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Gestational Diabetes Linked To Type 1 & 2 Diabetes Later In Life


Researchers have found a way to predict whether women diagnosed with gestational diabetes are predisposed to having type-1 or type-2 diabetes.

Gestational diabetes is linked to type-1 and type-2 diabetes later in life, according to a new study. As such, women who have been diagnosed with having gestational diabetes during pregnancy should be followed up within the years following birth to determine if they have developed problems with regulating their insulin production.

Researchers from Helsinki University Hospital have found that a significant portion of expecting women who were diagnosed with gestational diabetes will develop type-1 or type-2 diabetes in the years after childbirth.

The findings of the study were presented at the 23rd European Congress of Endocrinology on May 24.

RELATED: Pregnant Women Only Make Small Changes After Gestational Diabetes Diagnosis

During that presentation, researchers discussed how their 23-year long study followed women who gave birth between 1984 and 1994 and were diagnosed with gestational diabetes. This was done by contacting the women in 2012 through 2013 and providing them a survey that asked questions about their current level of health, specifically revolving around whether there had been a subsequent diagnosis of type-1 or type-2 diabetes in the years succeeding birth, according to Medical Xpress.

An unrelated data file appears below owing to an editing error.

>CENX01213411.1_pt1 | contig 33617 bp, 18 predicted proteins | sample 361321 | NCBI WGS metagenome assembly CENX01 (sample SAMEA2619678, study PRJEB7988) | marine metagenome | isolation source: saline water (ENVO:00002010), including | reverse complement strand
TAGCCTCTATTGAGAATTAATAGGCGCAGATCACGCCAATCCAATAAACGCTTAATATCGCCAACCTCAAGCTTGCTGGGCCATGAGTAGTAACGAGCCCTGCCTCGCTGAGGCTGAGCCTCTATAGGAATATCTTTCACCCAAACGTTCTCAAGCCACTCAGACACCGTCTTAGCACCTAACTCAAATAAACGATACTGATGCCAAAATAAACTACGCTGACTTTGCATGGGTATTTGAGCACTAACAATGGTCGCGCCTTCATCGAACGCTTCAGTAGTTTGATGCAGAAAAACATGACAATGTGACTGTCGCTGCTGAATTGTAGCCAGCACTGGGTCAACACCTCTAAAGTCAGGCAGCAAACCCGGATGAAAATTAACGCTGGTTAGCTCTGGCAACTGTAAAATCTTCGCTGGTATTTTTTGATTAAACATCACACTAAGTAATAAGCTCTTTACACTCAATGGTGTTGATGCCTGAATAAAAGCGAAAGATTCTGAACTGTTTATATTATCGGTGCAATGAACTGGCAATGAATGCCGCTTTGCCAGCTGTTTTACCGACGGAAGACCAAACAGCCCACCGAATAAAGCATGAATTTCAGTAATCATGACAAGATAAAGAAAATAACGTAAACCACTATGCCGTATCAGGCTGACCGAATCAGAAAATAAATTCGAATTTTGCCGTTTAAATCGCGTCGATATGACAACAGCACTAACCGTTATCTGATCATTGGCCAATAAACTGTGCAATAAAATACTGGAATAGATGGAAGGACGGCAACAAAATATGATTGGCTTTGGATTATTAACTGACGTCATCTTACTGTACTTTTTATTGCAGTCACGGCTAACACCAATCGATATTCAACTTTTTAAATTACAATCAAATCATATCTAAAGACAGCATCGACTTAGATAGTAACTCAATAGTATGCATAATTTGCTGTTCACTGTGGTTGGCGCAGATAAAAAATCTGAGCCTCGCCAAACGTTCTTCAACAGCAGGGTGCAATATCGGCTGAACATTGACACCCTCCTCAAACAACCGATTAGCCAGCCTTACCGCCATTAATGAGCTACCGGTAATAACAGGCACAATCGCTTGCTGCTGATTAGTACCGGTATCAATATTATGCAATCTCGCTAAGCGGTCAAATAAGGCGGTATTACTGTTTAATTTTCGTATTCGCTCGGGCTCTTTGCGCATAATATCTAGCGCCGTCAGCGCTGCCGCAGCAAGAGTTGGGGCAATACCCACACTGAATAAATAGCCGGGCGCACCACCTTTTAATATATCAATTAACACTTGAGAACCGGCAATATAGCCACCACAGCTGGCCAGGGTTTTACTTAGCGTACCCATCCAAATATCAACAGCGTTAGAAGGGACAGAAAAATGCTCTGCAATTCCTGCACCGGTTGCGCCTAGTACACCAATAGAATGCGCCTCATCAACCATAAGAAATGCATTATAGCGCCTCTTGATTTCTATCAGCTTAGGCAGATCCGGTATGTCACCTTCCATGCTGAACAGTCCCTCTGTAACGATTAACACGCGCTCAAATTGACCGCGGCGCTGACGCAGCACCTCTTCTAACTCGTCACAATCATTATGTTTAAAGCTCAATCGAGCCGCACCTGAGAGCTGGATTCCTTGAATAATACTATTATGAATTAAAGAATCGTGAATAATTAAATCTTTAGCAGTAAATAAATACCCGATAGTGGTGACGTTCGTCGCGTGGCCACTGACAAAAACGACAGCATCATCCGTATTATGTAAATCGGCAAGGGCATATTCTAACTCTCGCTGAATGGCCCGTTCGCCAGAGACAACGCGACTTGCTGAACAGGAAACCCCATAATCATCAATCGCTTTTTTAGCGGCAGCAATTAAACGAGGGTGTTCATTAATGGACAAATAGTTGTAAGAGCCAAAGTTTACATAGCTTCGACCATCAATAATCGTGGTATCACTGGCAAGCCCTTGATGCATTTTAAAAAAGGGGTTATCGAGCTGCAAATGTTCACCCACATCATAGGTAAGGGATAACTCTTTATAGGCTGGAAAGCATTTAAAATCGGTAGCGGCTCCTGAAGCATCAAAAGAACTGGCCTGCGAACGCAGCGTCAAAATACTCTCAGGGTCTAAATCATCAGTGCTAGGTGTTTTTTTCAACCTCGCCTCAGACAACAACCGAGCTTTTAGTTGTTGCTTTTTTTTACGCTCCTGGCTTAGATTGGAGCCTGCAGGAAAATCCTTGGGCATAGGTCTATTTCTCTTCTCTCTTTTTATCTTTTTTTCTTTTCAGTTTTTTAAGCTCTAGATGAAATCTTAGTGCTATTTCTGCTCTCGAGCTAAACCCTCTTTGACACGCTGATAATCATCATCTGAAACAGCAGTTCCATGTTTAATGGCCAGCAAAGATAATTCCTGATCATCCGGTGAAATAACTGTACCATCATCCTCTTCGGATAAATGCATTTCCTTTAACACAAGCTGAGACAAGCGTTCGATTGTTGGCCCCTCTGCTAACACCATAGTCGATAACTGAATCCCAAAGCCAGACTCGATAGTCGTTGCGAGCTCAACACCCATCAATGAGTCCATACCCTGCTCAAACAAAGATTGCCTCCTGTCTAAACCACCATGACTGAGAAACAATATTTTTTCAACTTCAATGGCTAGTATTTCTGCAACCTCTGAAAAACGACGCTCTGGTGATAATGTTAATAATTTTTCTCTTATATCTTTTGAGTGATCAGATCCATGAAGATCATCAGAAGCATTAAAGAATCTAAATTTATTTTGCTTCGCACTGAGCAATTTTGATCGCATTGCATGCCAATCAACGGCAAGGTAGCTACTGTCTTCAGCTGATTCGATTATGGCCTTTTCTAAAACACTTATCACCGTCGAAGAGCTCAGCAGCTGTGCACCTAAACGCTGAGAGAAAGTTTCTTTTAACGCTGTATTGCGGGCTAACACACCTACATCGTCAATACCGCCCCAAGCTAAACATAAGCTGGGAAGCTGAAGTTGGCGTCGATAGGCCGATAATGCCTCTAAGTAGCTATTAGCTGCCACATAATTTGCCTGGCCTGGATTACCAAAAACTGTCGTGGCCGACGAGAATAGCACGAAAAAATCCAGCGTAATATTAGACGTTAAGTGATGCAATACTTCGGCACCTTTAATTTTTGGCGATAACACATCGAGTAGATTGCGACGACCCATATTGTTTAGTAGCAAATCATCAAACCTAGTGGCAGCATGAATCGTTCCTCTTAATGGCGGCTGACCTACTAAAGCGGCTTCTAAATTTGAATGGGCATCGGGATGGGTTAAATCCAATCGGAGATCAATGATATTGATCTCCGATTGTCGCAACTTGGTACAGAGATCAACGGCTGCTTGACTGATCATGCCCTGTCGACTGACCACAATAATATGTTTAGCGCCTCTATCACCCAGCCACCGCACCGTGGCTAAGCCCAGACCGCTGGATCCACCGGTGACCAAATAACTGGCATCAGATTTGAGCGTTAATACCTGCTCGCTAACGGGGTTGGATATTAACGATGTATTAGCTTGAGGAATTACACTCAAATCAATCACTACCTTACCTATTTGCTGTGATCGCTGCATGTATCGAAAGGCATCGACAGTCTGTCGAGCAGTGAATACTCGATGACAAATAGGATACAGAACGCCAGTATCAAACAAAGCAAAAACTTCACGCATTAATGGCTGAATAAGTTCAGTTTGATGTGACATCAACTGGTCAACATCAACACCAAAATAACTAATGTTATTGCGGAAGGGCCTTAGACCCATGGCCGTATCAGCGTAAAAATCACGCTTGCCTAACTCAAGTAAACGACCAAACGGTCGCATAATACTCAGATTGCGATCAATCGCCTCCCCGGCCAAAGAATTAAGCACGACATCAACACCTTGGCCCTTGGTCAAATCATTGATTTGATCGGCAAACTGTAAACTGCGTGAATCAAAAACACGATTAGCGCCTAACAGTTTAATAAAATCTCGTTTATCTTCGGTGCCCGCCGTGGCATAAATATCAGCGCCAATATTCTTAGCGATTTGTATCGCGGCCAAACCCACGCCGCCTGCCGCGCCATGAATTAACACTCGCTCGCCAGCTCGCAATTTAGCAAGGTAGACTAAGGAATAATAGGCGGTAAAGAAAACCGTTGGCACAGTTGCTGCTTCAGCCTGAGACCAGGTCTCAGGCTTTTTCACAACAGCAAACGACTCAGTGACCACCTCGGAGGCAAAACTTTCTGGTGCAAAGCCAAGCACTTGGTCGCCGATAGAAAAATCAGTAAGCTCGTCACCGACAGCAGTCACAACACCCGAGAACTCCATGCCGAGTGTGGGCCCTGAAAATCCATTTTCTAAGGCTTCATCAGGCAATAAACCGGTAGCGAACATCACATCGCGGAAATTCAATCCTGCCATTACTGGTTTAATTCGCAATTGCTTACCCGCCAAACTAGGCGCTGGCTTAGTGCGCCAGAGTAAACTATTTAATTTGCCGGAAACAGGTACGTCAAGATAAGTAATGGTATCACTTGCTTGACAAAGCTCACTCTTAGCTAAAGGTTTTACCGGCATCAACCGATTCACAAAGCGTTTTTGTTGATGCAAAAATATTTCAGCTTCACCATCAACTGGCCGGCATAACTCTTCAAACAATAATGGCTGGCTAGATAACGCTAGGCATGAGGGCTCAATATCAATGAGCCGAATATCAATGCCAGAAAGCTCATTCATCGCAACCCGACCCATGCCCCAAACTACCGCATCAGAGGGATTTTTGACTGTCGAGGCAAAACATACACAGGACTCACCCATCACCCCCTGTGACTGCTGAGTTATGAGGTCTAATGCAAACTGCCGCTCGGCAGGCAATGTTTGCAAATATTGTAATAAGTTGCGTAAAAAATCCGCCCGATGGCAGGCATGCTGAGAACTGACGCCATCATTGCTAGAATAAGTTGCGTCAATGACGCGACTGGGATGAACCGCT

This study was completed because there has been a steady rise in diabetes in general over the past several decades. So much so, that worldwide, it is estimated that 400 million people suffer from diabetes, according to Diabetes Talk. The United State alone has almost 26 million people affected by the condition. More concerning still is that nearly 35 percent of the US population is afflicted with prediabetes as well, according to the publication.

What was determined via the questionnaires is that of those who were diagnosed with gestational diabetes, 50 percent go on to develop type-2 diabetes, while just under 6 percent develop type-1 diabetes.

It appears though, that there is a way to predict whether a woman is at a higher risk of developing either type of diabetes as a result of a gestational diabetes diagnosis during pregnancy.

According to EurekAlert!, glutamic acid decarboxylase and islet cell autoantibodies can “reliably predict” the possibility of having diabetes in the future.

Both of these antibodies help the pancreas to function normally, according to Healthline. However, when an autoantibody is present is when the pancreas is unable to produce insulin properly, leading to either type-1 or type-2 diabetes.

For those who were diagnosed with gestational diabetes, 12 percent showed signs of having autoantibodies, versus those in the control group presenting with then just over 2 percent of the time, according to Medical Xpress.

And of those who had gestational diabetes, 2.6 percent went on to “test positive” for two autoantibodies, per the publication, while 2.3 percent were positive for three.

This was a stark difference to the control group where only one person was positive for two autoantibodies upon testing.

What this study shows is that there is a great need to monitor women who were diagnosed with gestational diabetes in the years after childbirth. The sooner that a determination can be made that a woman is at risk for developing any form of diabetes, lifestyle changes can be made to help reduce that risk of coming to fruition. And by doing so, hopefully, there is the chance that one part of the population can reduce their numbers of diabetes diagnoses to help to bring the overall diabetes cases down to levels not seen in decades.

NEXT: 2-10% Of Pregnancies Affected By Gestational Diabetes, CDC Studies Show

Source: Medical Xpress, EurekAlert!, Diabetes Talk, healthline

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